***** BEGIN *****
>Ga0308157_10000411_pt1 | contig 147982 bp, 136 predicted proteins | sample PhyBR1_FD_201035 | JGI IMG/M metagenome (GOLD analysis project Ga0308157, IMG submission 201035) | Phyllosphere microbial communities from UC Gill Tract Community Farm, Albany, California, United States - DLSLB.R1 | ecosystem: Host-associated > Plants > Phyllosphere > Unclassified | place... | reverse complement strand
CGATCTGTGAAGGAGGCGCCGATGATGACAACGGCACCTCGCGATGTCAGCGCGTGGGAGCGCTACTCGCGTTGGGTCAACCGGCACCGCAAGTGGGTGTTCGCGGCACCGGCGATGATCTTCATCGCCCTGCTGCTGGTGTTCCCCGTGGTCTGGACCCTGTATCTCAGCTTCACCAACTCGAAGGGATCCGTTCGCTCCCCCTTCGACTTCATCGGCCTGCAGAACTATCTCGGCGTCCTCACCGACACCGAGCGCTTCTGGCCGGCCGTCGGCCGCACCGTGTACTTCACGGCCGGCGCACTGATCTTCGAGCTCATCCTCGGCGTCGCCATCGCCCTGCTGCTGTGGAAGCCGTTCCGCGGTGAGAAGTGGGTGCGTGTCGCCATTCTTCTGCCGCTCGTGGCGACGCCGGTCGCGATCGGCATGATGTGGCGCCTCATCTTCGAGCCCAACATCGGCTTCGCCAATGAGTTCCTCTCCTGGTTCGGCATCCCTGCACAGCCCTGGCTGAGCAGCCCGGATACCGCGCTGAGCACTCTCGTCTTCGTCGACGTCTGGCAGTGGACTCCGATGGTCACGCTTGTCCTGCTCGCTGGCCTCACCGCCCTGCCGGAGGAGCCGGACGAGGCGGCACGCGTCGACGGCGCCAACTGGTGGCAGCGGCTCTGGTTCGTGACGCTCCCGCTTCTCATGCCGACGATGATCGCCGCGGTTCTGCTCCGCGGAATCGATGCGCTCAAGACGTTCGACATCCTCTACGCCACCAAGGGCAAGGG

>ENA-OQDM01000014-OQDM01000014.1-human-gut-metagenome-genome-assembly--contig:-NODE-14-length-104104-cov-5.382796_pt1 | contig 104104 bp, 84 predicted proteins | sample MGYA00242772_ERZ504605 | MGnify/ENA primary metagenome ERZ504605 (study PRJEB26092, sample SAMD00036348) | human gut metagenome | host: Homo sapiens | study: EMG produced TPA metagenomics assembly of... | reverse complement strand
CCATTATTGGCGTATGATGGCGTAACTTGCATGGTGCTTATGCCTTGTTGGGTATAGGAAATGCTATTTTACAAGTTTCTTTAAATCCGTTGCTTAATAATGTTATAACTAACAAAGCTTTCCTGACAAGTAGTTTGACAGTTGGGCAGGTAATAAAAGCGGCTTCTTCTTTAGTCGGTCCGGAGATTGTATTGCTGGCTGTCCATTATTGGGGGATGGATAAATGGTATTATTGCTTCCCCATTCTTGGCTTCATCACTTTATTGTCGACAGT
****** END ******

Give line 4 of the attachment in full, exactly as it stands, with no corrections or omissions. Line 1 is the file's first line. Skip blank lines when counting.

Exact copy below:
CCATTATTGGCGTATGATGGCGTAACTTGCATGGTGCTTATGCCTTGTTGGGTATAGGAAATGCTATTTTACAAGTTTCTTTAAATCCGTTGCTTAATAATGTTATAACTAACAAAGCTTTCCTGACAAGTAGTTTGACAGTTGGGCAGGTAATAAAAGCGGCTTCTTCTTTAGTCGGTCCGGAGATTGTATTGCTGGCTGTCCATTATTGGGGGATGGATAAATGGTATTATTGCTTCCCCATTCTTGGCTTCATCACTTTATTGTCGACAGT